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AIBU to think that high streets and small towns will be thing of the past?

(310 Posts)
Lonelybunny Sun 13-Jan-13 21:36:28

Well now due to Jessops going broke and clintons and woolworths our town has hardly any shops left. It's so depressing down there, do you think the only shops left will be super stores, like asda and tesco? Maybe due to them selling everything and of course online shopping. I feel so bad for all the retail staff loosing jobs yet again.

BunFagFreddie Mon 14-Jan-13 09:25:58

"also where we are there is a grotty ugly town - with v difficult parking, no great shops - loads of charity shops and its surrounded by beautful attractive old towns. the council seem to make one mistake after another re the town allwoing these huge plastic amercian type things go up, and they are plain ugly. "

Do we live in the same place elizaregina?

ArielThePiraticalMermaid Mon 14-Jan-13 09:26:33

People did see this coming.

We just didn't care enough. People will always think will their wallets unless they are well off enough not to notice how much they are spending on groceries.

elizaregina Mon 14-Jan-13 09:30:48

yes but to have a thriving high street you dont nessacarily need groceries...altough it would have been lovely to retain them.

i know of an amazing high street just outside a pretty town up north that has a game buthcer - a fish monger - a normal butcher - several grocery shops - attractvive - some nice independant shops thrown in - as well as pharmacies banks etc...its like something out of harry potter - its wonderful,....prices are average and its very busy.

elizaregina Mon 14-Jan-13 09:31:33

bunfag - maybe! BUt sadly lots of places seem to be like this.

Renniehorta Mon 14-Jan-13 09:31:34

*depends on the town.....some towns are thriving - but they are attractive- well heeled etc...nice to visit in thier own right down to architecture etc..

This describes where I live exactly. The town centre took a dip in 2008/9 but since then has bounced back. There has been plenty of closures and opening of shops but the high street is usually packed.

There is a thriving weekly market which attracts people into to the town, but also people enjoy the attractive surroundings and range of independent shops. I certainly used to come shopping here before I moved here. There is also a large number of restaurants and cafes, a theatre and an arts centre. So there is much more to our high street/ town centre than just shopping.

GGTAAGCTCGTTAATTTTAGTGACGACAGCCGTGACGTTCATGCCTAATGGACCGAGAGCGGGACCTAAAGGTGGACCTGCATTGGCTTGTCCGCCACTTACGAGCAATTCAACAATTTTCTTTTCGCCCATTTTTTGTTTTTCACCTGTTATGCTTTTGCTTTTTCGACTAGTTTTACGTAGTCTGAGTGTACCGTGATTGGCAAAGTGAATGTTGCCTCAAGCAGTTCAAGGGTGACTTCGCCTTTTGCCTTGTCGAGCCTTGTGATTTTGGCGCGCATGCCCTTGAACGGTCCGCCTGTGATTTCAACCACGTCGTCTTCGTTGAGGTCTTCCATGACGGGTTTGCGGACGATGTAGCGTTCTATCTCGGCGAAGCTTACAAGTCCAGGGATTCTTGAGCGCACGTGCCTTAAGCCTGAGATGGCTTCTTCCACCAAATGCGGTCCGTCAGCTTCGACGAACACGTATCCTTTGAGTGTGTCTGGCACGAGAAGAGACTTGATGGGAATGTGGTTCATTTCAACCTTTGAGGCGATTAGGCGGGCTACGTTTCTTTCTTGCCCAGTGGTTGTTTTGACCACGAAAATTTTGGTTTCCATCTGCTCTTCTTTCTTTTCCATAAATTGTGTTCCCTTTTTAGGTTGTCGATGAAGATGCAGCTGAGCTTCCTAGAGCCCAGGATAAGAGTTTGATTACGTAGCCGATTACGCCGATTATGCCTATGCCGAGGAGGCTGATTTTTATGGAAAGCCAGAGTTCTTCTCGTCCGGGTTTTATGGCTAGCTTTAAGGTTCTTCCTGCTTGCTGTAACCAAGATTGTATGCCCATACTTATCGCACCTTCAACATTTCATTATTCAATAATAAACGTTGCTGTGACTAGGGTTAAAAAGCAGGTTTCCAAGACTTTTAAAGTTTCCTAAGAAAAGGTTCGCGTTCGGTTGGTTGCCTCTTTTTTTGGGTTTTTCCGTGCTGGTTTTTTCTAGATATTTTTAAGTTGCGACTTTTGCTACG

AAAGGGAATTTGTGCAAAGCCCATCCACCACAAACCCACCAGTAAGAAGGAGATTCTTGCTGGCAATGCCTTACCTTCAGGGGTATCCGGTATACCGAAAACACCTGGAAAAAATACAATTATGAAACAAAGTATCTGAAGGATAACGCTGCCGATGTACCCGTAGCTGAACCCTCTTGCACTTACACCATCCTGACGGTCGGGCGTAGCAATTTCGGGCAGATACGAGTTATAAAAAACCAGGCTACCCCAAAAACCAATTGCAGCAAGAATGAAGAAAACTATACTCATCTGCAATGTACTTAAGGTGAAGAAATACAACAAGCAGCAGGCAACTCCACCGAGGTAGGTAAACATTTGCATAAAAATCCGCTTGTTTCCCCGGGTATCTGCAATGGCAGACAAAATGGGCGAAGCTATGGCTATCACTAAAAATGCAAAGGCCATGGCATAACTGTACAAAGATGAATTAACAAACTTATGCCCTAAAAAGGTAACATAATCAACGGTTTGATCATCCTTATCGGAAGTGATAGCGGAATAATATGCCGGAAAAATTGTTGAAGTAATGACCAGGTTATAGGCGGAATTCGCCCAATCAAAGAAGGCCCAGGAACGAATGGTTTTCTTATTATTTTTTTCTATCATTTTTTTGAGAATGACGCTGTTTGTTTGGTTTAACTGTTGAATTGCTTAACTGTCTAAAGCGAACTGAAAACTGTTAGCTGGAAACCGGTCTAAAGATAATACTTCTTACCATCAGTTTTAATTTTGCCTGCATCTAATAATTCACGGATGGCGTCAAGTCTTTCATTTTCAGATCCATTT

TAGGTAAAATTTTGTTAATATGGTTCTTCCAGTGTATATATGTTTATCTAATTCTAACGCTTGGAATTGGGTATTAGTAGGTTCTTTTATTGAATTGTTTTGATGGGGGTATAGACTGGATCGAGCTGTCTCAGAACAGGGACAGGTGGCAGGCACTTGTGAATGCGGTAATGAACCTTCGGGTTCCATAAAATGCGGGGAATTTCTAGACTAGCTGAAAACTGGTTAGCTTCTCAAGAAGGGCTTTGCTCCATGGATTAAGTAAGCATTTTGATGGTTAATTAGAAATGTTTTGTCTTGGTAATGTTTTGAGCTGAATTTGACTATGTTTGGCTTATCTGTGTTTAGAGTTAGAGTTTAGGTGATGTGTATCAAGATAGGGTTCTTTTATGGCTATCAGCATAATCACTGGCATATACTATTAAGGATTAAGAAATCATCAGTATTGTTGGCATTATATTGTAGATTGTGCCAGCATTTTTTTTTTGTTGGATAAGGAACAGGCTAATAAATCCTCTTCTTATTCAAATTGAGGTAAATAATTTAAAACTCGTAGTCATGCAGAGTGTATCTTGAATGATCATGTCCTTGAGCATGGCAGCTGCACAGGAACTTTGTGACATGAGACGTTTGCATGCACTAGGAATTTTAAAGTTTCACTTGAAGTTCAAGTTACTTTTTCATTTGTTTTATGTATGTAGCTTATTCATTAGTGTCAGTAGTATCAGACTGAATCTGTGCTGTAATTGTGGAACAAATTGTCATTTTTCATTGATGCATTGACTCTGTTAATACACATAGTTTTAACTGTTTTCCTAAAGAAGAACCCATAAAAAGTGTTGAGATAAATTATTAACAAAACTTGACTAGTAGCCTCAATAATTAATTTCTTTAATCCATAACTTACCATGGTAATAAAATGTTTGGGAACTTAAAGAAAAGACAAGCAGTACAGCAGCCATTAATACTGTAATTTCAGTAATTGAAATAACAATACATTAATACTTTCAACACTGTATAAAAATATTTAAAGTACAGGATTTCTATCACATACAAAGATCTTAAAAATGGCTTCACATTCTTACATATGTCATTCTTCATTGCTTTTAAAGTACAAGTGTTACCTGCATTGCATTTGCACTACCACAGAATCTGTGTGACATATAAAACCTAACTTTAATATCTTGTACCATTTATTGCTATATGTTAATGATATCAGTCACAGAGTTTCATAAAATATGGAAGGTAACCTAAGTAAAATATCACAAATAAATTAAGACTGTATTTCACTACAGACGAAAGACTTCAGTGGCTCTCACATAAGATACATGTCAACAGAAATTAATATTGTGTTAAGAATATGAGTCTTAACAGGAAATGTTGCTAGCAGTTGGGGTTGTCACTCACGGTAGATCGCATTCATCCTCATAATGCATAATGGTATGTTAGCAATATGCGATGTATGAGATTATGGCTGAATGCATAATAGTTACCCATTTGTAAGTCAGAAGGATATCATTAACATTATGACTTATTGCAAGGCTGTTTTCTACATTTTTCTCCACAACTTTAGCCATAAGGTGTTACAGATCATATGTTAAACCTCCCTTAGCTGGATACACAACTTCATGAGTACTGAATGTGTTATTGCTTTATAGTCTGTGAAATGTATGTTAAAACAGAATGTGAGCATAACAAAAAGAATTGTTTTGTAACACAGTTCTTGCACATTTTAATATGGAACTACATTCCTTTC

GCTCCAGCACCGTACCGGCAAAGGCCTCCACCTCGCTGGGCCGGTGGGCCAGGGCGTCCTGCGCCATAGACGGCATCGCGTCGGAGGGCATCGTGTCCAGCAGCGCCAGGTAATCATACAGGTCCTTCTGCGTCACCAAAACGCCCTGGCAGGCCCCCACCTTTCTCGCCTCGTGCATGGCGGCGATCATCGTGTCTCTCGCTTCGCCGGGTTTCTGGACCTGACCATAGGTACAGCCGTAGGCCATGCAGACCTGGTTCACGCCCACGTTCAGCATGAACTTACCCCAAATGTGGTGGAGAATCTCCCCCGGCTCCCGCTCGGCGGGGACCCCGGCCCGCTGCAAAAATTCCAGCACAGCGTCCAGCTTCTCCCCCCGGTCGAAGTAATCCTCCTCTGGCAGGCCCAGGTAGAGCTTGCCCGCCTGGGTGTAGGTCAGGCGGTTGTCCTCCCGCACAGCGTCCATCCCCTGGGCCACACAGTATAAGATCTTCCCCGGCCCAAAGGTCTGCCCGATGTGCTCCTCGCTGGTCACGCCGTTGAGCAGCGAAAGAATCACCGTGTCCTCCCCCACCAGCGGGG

The vitality of the high street is very much part of the attration of living here.

YouOldSlag Mon 14-Jan-13 09:33:49

My hometown is thriving, but then there is plentiful free parking, regular buses, eating places, litter bins, and flower beds. The neighbouring larger town, however, has died on its arse due to parking charges, high rates, empty shop fronts, big chains going out of town, and a general air of seediness.

It is down to councils to take a hit in order to increase the local economy. Greedy councils are afraid to provide reduced rates, increase bus routes or provide free parking, yet when they do, town centres can really thrive and make money again.

TheFallenNinja Mon 14-Jan-13 09:38:33

YANBU. The high street is going to die as people don't want to buy stuff then lug it for miles to the car park. It's simple logistics. On the retail park your large items go from the store straight to the car and your away.

This is what killed Woolies

elizaregina Mon 14-Jan-13 09:38:37

our council is notioursly greedy - thier taste is also highly questionable....shop owners are always in our local paper moaning about business rates and they have tried to introduece a new way of parking that has fallen flat on its arse.

and we have an unbeliveble mass of office building going on - that then sit empty with to let signs for years.

ArielThePiraticalMermaid Mon 14-Jan-13 09:39:10

I think what these thriving towns have in common is that they have in charge of them people with imagination and vision, who take the long term view rather than the grabbing-the-cash-while-they-can view.

It is down to councils to take a hit in order to increase the local economy. Greedy councils are afraid to provide reduced rates, increase bus routes or provide free parking, yet when they do, town centres can really thrive and make money again.

^
Exactly that. And if it so obvious to us and people like us, why is it so hard for them to see? <baffled>

BunFagFreddie Mon 14-Jan-13 09:41:23

They've been making an effort with the grotty town near me. I don't think hanging baskets and new bicycle racks are going to cut it though.

The employment situation is also grim. The council keeps planning a new development to get businesses and jobs back there. Unfortunately, every time this happens the local eco warriors (middle class doo gooders, with more money than sense) start hoiking their bosoms and complaining. But, they don't actually like the town and wouldn't be seen dead there, because they might catch 'working class'.

A species of rare bat, or some obscure beetle is always found, so it puts things on hold. hmm

This is what smaller towns are up against.

OwlLady Mon 14-Jan-13 09:42:39

the council needs to stop charging for short stay parking in these towns, imo

my closest large town is depressing in the extreme

freddiefrog Mon 14-Jan-13 09:43:50

Yanbu

When we moved here 10 years ago our nearest town centre was lovely. Lots of small independent shops, butchers, a bakers, independent clothes and shoe shops. It was a really lovely mix.